I had planned on stripping and sanding most of the woodwork this month, but I was not expecting to be able to do any staining or poly. The warmer than average temps made it possible to make progress. I was able to heat the inside of the boat up to the mid 60’s with a small electric heater.
Here is the port site panel. This terribly neglected interior has been the subject of years of sun damage and leaking windows sills. I am still unable to determine if these water stains are from a leaky roof, or just from the occasional water spray that gets up and over the drain gutters. I have 3 goals for this refurbishing project; it must make the boat presentable, it must be cost effective, and it must be done by the most efficient means possible. I removed the locker doors and the solid wood trim pieces to work on in the heated shop. This gave me the opportunity for me to test a few methods and several products before continuing with the work. I think the end result will be a dramatic improvement without sacrificing too much time and dollars.
This panel was taken down with a random orbit sander and 120 grit paper. It took of the outer layer of grime and original stain color and left a nice clean and smooth finish.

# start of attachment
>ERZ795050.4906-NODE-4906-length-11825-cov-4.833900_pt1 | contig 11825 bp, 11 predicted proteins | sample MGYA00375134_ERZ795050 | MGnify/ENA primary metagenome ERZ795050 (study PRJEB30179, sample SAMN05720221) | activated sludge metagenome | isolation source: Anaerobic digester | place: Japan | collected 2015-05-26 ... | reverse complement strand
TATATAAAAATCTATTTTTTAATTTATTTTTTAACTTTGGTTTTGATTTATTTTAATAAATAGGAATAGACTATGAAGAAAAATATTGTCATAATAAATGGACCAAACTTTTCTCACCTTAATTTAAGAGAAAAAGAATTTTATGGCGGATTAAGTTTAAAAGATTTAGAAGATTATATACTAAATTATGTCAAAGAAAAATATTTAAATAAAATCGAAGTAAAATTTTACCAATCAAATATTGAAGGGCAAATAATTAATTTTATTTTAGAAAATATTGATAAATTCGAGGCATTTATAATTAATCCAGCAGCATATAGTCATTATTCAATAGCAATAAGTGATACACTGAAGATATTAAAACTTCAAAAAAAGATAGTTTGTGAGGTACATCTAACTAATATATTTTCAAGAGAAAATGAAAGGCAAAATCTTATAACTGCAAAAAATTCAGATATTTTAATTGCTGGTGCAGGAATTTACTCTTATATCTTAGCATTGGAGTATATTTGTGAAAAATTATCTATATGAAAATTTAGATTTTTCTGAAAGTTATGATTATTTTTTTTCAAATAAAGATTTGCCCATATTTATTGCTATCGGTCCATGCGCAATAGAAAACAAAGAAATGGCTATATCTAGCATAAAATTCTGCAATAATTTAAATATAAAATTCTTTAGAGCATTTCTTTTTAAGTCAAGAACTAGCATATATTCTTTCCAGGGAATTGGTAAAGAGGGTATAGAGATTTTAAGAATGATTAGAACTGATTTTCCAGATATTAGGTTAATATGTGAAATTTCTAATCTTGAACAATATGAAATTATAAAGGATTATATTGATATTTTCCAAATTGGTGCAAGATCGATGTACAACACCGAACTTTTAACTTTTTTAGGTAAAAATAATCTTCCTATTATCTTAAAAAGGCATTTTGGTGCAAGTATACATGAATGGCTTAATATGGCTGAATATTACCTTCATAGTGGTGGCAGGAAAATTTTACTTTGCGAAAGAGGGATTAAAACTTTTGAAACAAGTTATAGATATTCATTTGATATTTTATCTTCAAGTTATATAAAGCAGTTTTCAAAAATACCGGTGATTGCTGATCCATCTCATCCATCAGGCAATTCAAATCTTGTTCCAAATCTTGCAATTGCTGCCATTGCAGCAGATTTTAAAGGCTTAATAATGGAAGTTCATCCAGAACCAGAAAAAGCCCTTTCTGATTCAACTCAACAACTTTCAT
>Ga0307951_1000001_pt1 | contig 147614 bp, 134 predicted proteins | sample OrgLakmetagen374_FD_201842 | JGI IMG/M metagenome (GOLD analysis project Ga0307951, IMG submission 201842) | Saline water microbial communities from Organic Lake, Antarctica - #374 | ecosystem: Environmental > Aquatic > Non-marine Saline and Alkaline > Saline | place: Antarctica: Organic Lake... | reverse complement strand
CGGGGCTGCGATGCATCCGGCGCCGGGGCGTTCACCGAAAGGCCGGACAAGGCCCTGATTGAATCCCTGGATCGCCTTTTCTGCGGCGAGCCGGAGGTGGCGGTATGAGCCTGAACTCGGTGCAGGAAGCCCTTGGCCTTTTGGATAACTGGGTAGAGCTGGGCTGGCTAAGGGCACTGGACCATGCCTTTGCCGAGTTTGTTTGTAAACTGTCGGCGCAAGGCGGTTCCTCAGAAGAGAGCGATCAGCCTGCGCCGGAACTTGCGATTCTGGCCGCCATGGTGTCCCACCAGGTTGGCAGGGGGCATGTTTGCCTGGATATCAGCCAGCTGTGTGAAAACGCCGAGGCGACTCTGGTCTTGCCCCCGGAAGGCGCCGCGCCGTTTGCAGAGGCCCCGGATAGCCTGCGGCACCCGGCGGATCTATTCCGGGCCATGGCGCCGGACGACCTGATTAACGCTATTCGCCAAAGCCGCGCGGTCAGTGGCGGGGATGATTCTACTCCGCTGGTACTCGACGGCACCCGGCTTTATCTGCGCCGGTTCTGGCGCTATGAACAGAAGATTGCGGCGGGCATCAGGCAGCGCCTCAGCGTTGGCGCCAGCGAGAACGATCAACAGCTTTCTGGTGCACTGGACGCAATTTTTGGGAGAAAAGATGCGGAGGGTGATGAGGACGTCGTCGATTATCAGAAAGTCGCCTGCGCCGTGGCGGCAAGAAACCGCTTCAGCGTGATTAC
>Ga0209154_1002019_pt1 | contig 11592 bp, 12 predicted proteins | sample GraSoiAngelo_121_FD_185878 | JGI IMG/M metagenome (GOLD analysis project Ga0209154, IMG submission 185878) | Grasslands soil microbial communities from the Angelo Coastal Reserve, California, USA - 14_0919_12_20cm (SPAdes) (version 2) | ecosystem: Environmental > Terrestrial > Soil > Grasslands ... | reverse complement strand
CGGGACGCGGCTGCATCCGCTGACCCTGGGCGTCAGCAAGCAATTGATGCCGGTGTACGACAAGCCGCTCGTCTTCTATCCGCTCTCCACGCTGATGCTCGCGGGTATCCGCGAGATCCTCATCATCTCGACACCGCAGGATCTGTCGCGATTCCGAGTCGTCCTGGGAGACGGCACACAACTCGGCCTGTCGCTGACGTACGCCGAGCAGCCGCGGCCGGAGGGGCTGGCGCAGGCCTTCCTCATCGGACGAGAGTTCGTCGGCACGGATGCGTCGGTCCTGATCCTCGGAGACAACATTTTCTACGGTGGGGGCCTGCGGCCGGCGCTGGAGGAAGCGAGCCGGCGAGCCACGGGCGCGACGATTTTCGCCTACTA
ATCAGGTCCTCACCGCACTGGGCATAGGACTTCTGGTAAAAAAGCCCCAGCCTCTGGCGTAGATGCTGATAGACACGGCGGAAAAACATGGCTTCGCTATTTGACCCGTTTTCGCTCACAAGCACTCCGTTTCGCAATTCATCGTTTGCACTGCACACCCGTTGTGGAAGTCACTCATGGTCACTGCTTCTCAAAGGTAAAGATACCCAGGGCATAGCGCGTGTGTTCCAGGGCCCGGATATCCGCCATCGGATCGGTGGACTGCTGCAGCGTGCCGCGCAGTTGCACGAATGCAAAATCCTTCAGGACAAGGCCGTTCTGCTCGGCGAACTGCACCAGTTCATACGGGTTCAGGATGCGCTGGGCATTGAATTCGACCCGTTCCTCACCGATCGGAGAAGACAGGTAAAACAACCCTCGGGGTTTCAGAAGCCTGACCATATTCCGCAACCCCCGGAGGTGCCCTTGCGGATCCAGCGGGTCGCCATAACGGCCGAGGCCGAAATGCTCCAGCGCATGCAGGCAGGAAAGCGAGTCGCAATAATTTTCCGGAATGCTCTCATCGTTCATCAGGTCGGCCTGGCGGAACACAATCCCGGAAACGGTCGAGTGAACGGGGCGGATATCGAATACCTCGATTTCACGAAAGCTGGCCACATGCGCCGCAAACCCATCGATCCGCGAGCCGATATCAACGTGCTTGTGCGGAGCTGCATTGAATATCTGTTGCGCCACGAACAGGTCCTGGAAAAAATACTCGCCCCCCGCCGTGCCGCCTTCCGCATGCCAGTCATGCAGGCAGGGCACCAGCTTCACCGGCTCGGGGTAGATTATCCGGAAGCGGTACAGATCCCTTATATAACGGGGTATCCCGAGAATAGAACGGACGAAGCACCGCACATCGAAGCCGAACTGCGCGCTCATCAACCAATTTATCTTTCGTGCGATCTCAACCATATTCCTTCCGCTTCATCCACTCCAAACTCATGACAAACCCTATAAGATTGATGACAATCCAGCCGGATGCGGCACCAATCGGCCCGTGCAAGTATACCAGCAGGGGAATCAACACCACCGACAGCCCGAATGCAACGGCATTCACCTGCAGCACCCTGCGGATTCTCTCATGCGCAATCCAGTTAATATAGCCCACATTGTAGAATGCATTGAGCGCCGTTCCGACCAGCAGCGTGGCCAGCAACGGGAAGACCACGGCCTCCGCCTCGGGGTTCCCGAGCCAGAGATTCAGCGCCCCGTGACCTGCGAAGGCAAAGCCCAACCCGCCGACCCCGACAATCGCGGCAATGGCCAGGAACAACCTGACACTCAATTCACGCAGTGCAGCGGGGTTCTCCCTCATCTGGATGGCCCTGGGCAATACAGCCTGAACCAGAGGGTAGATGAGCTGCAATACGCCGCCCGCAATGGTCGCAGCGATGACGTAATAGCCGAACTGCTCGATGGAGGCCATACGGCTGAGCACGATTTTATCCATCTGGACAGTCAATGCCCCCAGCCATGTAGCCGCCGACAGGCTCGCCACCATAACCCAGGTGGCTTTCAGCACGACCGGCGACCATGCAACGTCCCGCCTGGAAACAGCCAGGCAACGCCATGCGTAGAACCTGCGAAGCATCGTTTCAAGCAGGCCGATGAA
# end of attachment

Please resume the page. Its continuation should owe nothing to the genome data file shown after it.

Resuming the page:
You will see some shavings on the floor because I tried hitting the wood with a block plane. It was working pretty good and true to hand planes, left an extremely smooth and clean surface. But unfortunately, the wood is not straight enough and flattening it in place would remove way to much material. I would try removing it and and taking it back to the shop, but that would take way more time than I can afford. I have good random orbit sander with the dust collection port and if I hook it up to the shop vac, it leaves behind very little dust. The darn thing blew a belt and the dust was making a terrible mess.
You can really see the damage the sun has caused over the years. There was a card table stored in this spot and most of the original mahogany color remains. I don’t think this weed has ever been touched since it was new in 1978.
Here is the panel that was just done and ready to move onto the next. I went with a darker stain that I would have liked; Minwax Red Mahogany. It’s very close to the original stain and it blends well with areas that are not sun bleached.
The original colors in the non sun-bleached areas are a little deeper and would require a more aggressive cut. This would take more time as I would have to go over it at least twice with different grits and these side panels are veneered and I would rather leave behind as much material as possible. It’s a nice looking color however and I am happy with it so far. I would have liked to get a layer of poly on this, but I thought it would be best to make sure it completely dried. I might get one more chance before the next cold snap.